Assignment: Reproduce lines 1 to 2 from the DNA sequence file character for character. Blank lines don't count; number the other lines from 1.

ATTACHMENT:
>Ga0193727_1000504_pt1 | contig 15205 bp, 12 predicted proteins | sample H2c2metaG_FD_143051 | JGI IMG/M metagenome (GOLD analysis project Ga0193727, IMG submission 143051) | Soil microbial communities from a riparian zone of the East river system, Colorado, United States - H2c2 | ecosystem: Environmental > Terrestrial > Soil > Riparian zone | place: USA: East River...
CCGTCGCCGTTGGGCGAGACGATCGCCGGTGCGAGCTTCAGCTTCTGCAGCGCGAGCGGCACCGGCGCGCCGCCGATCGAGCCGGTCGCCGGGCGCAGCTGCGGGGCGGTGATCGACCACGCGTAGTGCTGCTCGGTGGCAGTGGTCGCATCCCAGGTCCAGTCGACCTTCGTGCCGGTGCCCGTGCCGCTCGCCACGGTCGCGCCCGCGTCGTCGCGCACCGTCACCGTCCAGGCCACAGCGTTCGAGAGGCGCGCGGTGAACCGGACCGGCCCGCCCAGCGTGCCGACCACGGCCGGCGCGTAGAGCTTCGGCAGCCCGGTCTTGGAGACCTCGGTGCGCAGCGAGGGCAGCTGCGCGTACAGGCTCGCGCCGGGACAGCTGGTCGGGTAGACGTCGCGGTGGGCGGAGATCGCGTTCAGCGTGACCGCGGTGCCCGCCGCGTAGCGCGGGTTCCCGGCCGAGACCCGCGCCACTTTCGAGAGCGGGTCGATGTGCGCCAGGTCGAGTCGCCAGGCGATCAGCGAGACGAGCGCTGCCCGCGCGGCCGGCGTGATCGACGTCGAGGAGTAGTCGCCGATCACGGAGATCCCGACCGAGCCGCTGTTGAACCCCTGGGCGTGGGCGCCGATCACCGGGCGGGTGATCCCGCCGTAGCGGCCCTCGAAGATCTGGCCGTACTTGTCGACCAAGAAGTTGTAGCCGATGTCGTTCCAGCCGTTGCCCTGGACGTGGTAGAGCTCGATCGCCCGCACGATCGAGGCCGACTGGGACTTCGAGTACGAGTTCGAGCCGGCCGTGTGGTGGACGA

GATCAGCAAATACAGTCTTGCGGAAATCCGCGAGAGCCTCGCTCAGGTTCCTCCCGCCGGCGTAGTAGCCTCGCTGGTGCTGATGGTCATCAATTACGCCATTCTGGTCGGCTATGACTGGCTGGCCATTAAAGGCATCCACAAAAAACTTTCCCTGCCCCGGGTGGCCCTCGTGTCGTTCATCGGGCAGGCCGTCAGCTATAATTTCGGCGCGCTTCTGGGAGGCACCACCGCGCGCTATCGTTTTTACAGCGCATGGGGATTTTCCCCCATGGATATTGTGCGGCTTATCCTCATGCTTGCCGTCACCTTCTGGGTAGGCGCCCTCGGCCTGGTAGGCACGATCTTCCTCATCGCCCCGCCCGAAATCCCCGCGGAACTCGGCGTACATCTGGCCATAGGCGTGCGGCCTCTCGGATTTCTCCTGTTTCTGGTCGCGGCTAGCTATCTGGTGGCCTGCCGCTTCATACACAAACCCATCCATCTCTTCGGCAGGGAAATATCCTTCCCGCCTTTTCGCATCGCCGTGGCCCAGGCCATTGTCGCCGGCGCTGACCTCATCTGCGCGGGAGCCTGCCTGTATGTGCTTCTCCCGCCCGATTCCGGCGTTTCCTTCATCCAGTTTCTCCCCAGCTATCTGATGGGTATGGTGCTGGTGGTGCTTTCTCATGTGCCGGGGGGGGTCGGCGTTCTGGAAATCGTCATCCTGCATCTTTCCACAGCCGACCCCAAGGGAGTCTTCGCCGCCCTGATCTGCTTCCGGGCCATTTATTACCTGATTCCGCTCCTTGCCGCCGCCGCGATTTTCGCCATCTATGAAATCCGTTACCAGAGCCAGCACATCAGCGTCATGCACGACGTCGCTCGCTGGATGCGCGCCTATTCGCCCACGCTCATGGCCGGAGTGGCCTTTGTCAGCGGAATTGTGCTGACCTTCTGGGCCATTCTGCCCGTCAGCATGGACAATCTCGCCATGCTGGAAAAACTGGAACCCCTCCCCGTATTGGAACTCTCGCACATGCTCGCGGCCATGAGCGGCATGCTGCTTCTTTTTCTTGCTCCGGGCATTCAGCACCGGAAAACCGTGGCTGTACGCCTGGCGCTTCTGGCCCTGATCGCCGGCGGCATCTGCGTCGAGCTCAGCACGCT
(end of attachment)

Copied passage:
>Ga0193727_1000504_pt1 | contig 15205 bp, 12 predicted proteins | sample H2c2metaG_FD_143051 | JGI IMG/M metagenome (GOLD analysis project Ga0193727, IMG submission 143051) | Soil microbial communities from a riparian zone of the East river system, Colorado, United States - H2c2 | ecosystem: Environmental > Terrestrial > Soil > Riparian zone | place: USA: East River...
CCGTCGCCGTTGGGCGAGACGATCGCCGGTGCGAGCTTCAGCTTCTGCAGCGCGAGCGGCACCGGCGCGCCGCCGATCGAGCCGGTCGCCGGGCGCAGCTGCGGGGCGGTGATCGACCACGCGTAGTGCTGCTCGGTGGCAGTGGTCGCATCCCAGGTCCAGTCGACCTTCGTGCCGGTGCCCGTGCCGCTCGCCACGGTCGCGCCCGCGTCGTCGCGCACCGTCACCGTCCAGGCCACAGCGTTCGAGAGGCGCGCGGTGAACCGGACCGGCCCGCCCAGCGTGCCGACCACGGCCGGCGCGTAGAGCTTCGGCAGCCCGGTCTTGGAGACCTCGGTGCGCAGCGAGGGCAGCTGCGCGTACAGGCTCGCGCCGGGACAGCTGGTCGGGTAGACGTCGCGGTGGGCGGAGATCGCGTTCAGCGTGACCGCGGTGCCCGCCGCGTAGCGCGGGTTCCCGGCCGAGACCCGCGCCACTTTCGAGAGCGGGTCGATGTGCGCCAGGTCGAGTCGCCAGGCGATCAGCGAGACGAGCGCTGCCCGCGCGGCCGGCGTGATCGACGTCGAGGAGTAGTCGCCGATCACGGAGATCCCGACCGAGCCGCTGTTGAACCCCTGGGCGTGGGCGCCGATCACCGGGCGGGTGATCCCGCCGTAGCGGCCCTCGAAGATCTGGCCGTACTTGTCGACCAAGAAGTTGTAGCCGATGTCGTTCCAGCCGTTGCCCTGGACGTGGTAGAGCTCGATCGCCCGCACGATCGAGGCCGACTGGGACTTCGAGTACGAGTTCGAGCCGGCCGTGTGGTGGACGA